Another piece to the SME puzzle for SAP is the partner channel. The partner channel already accounts for 85% of SME deals, but according to Pat Hume (SVP of Global SME Partner Channel) the goal is to have partners account for 100% of SME sales. As Ray Wang's tweet above mentions, SAP's brand name drives SME sales (according to Altimeter's informal survey). This will mean SAP's partners are going to have to up their sales and marketing efforts, as well as their customer education efforts, in order to find and keep new customers.
SAP looks ready to work with the partner channel to make deeper inroads into the SME segment, which they'll have to do in order to make sure their brand appeal reaches further into the space. They'll also have to facilitate user communities which will help SMEs better understand what SAP has to offer them. This is really important as many companies may still feel SAP is really for the enterprise. Even one of the featured customers on the SME panel - Johnson Products CEO Eric Brown - mentioned several times how he's surprised his company is using SAP, mainly because of his initial perceptions he had of the company.
SAP has millions of members throughout their assortment of communities, but many of them skew towards the technical side of things. SME customers are more focused on the business challenges they face, best practices for using software (and the cloud) and to communicate with each other. This may call for different kinds of communities, like the MyVenturePad community sponsored by SAP and facilitated by Social Media Today. This community is all about the business challenges facing startups, entrepreneurs and SMEs. SAP has also teamed of with SMT on the new community site - TheSocialCustomer.com. As I'm directly involved with this community as a blogger-in-residence, I know this community is focused on the business challenges of engaging the social customer, which is of major concern to businesses of all sizes.The Conclusion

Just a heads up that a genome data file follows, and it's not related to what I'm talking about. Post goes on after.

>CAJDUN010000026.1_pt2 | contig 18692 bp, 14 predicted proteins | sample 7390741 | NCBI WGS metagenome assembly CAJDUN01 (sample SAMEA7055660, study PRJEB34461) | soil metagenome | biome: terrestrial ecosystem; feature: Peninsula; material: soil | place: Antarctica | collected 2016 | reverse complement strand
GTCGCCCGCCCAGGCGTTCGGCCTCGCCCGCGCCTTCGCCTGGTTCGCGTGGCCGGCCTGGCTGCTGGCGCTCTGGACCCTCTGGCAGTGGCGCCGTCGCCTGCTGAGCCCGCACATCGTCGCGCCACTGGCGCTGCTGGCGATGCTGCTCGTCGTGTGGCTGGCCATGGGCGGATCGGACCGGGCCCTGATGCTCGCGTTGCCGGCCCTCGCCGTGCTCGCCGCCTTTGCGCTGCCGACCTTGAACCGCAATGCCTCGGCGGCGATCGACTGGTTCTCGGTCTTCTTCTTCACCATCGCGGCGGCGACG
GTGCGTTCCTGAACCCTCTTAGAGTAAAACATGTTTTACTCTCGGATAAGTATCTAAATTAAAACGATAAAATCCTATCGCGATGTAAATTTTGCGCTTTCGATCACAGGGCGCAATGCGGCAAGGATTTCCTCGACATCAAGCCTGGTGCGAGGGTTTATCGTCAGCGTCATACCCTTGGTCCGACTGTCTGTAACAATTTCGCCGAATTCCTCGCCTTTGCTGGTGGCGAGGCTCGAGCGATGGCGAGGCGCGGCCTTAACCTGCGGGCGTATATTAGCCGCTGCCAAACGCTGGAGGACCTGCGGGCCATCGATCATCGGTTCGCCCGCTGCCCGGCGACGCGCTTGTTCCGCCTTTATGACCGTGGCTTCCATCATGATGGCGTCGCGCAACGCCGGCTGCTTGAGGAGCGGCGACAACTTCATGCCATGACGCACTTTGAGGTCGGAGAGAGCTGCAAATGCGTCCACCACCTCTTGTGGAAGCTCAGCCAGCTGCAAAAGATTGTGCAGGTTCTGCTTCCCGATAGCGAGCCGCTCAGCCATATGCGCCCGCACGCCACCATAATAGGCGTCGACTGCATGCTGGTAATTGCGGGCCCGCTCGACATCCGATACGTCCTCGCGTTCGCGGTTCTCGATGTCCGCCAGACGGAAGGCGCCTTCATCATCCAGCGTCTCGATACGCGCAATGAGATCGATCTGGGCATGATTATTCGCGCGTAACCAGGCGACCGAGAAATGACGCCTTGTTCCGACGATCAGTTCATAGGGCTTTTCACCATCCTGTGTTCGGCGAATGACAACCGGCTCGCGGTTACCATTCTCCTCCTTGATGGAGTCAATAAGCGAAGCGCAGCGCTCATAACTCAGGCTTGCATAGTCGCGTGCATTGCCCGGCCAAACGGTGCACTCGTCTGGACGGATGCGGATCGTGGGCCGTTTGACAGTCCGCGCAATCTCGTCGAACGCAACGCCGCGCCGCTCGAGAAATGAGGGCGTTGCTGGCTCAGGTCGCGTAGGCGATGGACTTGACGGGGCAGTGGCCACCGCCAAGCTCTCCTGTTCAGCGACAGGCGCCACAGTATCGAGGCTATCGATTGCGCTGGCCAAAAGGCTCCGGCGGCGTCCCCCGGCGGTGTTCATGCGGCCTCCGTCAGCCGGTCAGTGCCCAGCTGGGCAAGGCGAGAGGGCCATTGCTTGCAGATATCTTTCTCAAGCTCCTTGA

All in all I think SAP is doing some impressive things with respect to creating products and services that can benefit SMEs, but it's a matter of when these products will be available. They've got the resources to do what they want, and it appears they are serious about getting more involved with the segment. The development of Biz ByDesign is key to their plans, but I'm still wondering just how serious they are about the S in SME. Right now I'm not sure where they fit in to their plans. But I'm looking forward to seeing what happens as their plans unfold and are executed.